At The London Book Fair this week I had the feeling that the world is entering a digital publishing downturn.
Previous Book Fairs showed a healthy acceleration to digital with new companies emerging with sweet ideas. One year I was quite inspired by Read and Note’s idea of distributing text books on an electronic platform that lets students make notes alongside the text. There was a dot com boom feeling that around any corner you might meet someone with a very clever idea.
I have also heard the PPA London (Professional Publishers Association) say that publishers are no longer that interested in discussing digital. Their focus has gone back onto traditional print revenues.
I talked to a few publishers at the Book Fair under the mistaken assumption that e-books were now such a default that they were all digital natives. “We still don’t have a digital-first strategy and there are a lot of upstream issues before we will be able to go straight into XML,” said the publications technology officer for a huge global NGO.
My suspicion, that the world had not only stood still, but probably leapt back five years, was confirmed by Richard Mollet, the head of the book industry trade body, the Publishers Association, who opened the book fair warning that the industry needed to up its digital game.
Simply “turning a book into a PDF” was not innovative enough to capture readers’ imaginations and sales, he warned. “In any sector, in any industry, stagnation is death.”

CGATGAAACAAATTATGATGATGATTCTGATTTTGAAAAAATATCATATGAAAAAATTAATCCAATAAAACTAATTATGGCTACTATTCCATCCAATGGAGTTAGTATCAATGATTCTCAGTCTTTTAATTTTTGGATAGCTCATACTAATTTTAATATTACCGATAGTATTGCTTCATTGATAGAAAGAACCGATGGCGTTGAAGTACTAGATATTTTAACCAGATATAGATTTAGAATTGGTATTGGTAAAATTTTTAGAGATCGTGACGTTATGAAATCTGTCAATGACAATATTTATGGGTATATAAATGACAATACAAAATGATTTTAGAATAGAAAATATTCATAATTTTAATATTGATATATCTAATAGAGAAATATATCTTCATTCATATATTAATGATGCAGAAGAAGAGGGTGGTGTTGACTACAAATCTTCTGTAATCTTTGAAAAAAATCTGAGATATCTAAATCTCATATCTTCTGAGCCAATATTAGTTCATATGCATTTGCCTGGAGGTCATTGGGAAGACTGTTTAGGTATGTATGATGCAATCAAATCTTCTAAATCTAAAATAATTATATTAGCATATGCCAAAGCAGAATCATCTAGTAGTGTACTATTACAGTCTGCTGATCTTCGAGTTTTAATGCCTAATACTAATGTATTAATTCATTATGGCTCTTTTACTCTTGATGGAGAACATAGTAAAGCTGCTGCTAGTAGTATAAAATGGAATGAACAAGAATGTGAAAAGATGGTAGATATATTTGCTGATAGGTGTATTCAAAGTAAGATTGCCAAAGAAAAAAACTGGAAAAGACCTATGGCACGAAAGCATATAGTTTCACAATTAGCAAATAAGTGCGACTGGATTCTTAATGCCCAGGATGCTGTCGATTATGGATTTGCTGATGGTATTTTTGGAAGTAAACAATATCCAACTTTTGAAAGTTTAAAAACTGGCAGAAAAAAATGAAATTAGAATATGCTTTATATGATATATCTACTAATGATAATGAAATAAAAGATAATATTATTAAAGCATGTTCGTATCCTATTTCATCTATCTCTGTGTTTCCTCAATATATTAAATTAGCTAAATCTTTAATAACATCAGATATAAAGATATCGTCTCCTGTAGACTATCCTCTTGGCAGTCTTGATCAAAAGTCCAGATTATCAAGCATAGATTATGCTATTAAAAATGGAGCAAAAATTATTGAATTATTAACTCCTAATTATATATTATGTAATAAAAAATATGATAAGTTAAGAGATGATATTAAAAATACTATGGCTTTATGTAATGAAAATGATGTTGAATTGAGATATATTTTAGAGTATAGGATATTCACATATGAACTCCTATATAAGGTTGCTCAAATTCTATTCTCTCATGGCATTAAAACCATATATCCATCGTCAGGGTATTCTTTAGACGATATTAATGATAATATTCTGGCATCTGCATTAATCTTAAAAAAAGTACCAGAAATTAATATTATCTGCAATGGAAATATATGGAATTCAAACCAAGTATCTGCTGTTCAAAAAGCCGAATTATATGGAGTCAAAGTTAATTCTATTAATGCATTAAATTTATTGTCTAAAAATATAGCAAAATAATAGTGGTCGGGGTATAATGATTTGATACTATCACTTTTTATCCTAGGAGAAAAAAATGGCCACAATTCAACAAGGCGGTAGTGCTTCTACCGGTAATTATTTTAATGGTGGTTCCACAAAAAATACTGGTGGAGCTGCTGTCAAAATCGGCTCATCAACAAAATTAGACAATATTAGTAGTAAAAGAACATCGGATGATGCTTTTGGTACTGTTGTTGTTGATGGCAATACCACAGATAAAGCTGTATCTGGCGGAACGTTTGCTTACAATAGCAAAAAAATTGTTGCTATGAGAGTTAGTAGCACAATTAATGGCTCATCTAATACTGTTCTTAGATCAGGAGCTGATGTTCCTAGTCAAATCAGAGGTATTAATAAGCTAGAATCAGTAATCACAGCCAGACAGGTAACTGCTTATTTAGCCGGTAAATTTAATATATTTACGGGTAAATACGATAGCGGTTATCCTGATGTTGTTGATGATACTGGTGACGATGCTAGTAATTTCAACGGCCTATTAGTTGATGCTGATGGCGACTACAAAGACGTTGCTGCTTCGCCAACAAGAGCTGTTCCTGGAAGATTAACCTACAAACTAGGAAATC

So, you heard it first here, we are officially in a place of digital stagnation, recession (ie no growth) and, possibly, even time-warping backwards. I can think of a few reasons why that might be, but you will doubtless have your own:
a) Lack of belief that investment in digital technology will ever pay off for the publishing industry, hence the return to focusing back on the old stuff that did at least make money
b) Complete confusion about which trend to follow. Standing still at the cross-roads waiting to see which way the audience goes
c) As above but confused about the plethora of technologies and platforms and waiting to see which ones win out before jumping on board.
d) Managing decline as money and resources syphon slowly out of traditional publishing (periodicals and books), and the people who make things happen move on to industries with a brighter future.